This blog post was first published in Makery by Netta Norro
Field Notes Hybrid Matters is a bi-annual arts & science field laboratory organised in one of the northernmost corners of Finnish Lapland, Kilpisjärvi. We asked Netta Norro, the coordinator for Changing Weathers, for her field notes.
Finnish Lapland, correspondence
This year’s edition brought together 40 artists and scientists from 15 countries to work on pre-selected sub-themes. The field laboratory was organised by The Finnish Society of Bioart at the University of Helsinki Kilpisjärvi Biological Station, in collaboration with the Changing Weathers project.
Hybrid Matter is anything that has a physical and technological aspect and as such is a product of intentional and un-intentional human activity. People with smartphones, networks and trash are examples of hybrid matter. But also genetically altered or a synthetic organism are part of this category as they are of technological origin but biological in matter. Hybrid matter leads to the thought vehicle of hybrid ecology that helps us to expand and rethink our traditional concepts of environment.
What is the way back? We ask Oula Valkeapää, one of the few nomadic reindeer herders left in Finnish Lapland. He replies: “That is not a relevant question. Everywhere is way.” © Netta Norro
Seven Senses on the Land
Our senses guide us through the world. Complex ecological networked systems can be explored by employing intuition and technology. Seven Senses on the Land (SSOTL) group was hosted by Marko Peljhan and Matthew Biederman of the Arctic Perspective Initiative (API) together with Leena Valkeapää, whose doctoral dissertation played homage to the Sámi artist Nils-Aslak Valkeapää. The group moved within the physical and mental borders of the landscape focusing specifically on the near-to-extinct nomadic reindeer herding culture of Finnish Lapland, augmented through technologies.
Seven Senses on the Land group with Cartographer Marcos Perez setting the scene of the BRAMOR UAV plane near the reindeer fence built on the border of Finland and Norway. © Netta Norro
Discussing the yearly reindeer round-up methods still in use today. © Netta Norro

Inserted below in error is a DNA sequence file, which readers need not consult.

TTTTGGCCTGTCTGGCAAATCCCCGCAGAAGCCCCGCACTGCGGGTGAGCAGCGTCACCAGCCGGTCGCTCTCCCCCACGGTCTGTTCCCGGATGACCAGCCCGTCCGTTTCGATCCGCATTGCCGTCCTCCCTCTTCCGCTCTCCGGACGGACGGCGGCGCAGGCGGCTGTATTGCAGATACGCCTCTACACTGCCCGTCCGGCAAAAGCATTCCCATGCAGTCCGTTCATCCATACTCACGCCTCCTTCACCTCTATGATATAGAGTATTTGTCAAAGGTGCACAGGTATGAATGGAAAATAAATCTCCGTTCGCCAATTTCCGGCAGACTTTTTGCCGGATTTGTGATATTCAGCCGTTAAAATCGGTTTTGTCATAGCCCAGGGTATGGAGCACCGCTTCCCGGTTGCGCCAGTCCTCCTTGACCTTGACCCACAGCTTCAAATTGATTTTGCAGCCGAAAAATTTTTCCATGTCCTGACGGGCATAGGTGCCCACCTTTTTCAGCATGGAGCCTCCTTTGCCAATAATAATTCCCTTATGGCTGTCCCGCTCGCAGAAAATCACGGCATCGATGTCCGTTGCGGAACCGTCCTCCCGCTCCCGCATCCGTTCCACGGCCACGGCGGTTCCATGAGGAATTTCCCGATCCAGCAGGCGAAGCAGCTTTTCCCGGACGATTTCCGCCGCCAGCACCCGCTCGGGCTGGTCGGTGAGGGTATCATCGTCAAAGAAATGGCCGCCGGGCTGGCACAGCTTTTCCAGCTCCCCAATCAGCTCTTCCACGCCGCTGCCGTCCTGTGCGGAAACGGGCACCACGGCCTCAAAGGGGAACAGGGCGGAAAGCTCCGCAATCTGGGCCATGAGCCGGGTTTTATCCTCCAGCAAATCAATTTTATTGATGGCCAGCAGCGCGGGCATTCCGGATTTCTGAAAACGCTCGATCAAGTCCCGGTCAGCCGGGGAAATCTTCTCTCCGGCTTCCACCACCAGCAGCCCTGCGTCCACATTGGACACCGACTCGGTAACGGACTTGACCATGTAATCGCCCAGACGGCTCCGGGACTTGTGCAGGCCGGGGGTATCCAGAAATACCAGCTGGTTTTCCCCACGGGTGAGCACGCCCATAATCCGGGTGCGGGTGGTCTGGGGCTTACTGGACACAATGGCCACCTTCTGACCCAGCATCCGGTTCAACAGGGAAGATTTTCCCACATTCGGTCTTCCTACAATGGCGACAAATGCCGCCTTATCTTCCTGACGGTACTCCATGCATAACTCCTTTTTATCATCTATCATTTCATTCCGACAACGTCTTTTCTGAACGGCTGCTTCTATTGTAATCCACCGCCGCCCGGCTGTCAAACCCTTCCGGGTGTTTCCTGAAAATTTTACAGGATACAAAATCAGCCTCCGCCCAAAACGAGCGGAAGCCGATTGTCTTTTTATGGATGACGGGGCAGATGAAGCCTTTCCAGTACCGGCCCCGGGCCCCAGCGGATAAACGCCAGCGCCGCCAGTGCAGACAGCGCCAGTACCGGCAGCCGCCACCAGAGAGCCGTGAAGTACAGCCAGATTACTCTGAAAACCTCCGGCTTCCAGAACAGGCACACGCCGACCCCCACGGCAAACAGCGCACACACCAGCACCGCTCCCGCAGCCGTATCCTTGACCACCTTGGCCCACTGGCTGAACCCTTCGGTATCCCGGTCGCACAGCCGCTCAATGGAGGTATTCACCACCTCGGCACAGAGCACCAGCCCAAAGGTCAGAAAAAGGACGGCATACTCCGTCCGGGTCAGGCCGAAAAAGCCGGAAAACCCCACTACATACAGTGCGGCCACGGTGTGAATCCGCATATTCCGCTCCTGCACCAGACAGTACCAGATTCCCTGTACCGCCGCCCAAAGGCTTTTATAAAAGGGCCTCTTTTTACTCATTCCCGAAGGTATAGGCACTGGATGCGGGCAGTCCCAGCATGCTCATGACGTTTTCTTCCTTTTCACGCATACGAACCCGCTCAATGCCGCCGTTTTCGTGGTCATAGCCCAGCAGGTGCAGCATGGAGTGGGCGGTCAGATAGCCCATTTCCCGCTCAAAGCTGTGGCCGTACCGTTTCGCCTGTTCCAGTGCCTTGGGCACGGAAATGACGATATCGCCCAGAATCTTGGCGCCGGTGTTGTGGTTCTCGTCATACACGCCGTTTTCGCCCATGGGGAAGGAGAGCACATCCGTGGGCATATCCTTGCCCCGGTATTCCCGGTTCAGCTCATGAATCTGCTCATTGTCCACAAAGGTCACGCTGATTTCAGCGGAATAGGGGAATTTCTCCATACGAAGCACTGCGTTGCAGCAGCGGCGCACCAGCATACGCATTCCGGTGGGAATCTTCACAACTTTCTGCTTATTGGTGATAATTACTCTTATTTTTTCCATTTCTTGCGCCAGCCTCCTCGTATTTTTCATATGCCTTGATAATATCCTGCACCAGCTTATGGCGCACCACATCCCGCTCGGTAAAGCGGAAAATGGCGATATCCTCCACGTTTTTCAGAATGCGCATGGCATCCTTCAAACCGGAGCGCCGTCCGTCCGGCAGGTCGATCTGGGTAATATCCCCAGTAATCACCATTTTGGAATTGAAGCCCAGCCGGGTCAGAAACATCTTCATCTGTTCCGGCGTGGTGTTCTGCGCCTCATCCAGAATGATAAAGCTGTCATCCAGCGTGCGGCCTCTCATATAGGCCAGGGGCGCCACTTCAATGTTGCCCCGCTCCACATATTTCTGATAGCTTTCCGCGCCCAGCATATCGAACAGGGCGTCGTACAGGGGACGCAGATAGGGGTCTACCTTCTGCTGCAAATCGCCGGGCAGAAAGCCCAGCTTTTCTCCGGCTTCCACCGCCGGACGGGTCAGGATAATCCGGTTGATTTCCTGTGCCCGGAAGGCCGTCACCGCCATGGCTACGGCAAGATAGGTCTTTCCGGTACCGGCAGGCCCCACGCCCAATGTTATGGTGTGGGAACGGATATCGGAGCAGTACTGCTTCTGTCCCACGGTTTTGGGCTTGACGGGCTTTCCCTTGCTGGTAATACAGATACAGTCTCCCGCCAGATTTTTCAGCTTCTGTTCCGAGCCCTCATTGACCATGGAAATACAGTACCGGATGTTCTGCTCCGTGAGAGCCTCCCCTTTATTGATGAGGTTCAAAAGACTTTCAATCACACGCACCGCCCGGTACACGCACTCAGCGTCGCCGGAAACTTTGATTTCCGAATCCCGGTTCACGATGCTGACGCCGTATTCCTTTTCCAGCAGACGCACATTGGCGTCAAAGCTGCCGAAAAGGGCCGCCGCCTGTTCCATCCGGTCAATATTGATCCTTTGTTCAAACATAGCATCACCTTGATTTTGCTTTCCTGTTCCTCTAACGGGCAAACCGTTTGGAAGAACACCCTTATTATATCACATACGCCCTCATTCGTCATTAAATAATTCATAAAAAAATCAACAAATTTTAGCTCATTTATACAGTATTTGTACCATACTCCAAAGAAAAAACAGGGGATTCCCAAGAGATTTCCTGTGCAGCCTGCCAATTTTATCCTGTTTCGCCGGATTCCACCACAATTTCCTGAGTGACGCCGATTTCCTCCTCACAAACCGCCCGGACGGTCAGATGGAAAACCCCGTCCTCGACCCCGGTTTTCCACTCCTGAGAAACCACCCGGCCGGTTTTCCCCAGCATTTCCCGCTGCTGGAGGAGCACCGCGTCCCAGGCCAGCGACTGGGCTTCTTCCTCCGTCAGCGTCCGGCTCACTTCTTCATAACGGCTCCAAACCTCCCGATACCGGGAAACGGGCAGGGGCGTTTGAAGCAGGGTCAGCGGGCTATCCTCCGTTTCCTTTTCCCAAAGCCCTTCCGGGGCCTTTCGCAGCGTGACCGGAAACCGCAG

Hidden layers of the landscape
We need technological means to survive in the Arctic. The group Encounters in a Layered Landscape, hosted by artist-naturalist Antti Tenetz, mapped the dynamic system of landscape consisting of interconnected elements of biological, geological and technological origin. The hidden layers of Kilpisjärvi landscape were explored from Neolithic human dwelling grounds to the Second World War sites up to the present time.
Investigating an airplane crash-site from WWII. The vegetation in Lapland grows so slowly that the debris from the airplane molten is still visible after 70 years of being on the ground. © Theun Karelse
Peter’s “Antler-tenna” picked up VLF (very low frequency) and stray electromagnetic signals, natural and human produced on the top of Saana fell. © Peter Flemming
What makes the human-altered habitat attractive, or not, the PostNatural – Hybridization, Intention, and the Alteration of Living Things group went on to explore. PostNatural is the intentional alteration of an organism’s inherited trait, although there are also many unintentional alterations between humans and other life-forms. The group, hosted by Richard Pell and Lauren Allen of the Center for PostNatural History, worked on the terrain to document the organisms that have been altered by intentional practices and the unintentional consequences of habitat destruction, globalization and climate change.
PostNatural group at the border post of three countries. And a GPS track of their journey, taking a note on how the political borders are not always following the natural borders. © Maia Iotzova
Can the landscape speak for itself?
By planting themselves into the different raw landscapes of the sub-Arctic Kilpisjärvi area the group Sonic Wild Code, hosted by sound artist Antye Greie aka AGF, investigated the notions of coexistence, communication and interaction in a hybrid ecology. By listening to the land, communicating to the land, analyzing the codes of what was heard, the group enhanced respectful forms of co-existence with the landscape itself.
Sonic Wild Code group scattered in perception mode. Gatherers of sound at the shore of Saanajärvi. © Till Bovermann
The group in its receptive phase. © Till Bovermann
Vegas recording the waterfall. © Till Bovermann
SONIC Nature bumping sensor and mic. © Till Bovermann
Making mushroom music in the lab. © Netta Norro
Mushroom sonification is based on Pulsum Plantae project focusing on bioelectrical activity readings from different types of plants. Using their perceptual skills as biosensors, amplifying the signals to be sent to a microcontroler and to work with them in a process of experimental sonification. You can build your own system by following this documentation.
“Mushroom bumping”, Till Bovermann:
The Second Order group was hosted by Lea Schick, creative practices researcher from the IT University of Copenhagen. This group embedded their members into the other groups two-fold – critically looking into how the groups operate and communicate, and on the other hand introducing counter perspectives and employing interventions.
Art-science critic Jens Hauser visiting from Second Order group listening to stones. © Netta Norro
Although there are already many immediate outcomes from the work week, it will be the next months or even years which will show what really happened in the nature so empty – yet so full.
“Reindeer Fence, Färist & Helicopter near Čáhkáljávri”, audio edit by Dinah Bird:
Netta Norro (Finland) is project manager at Zavod Projekt Atol (Slovenia), leader of the Changing Weathers European cooperation program.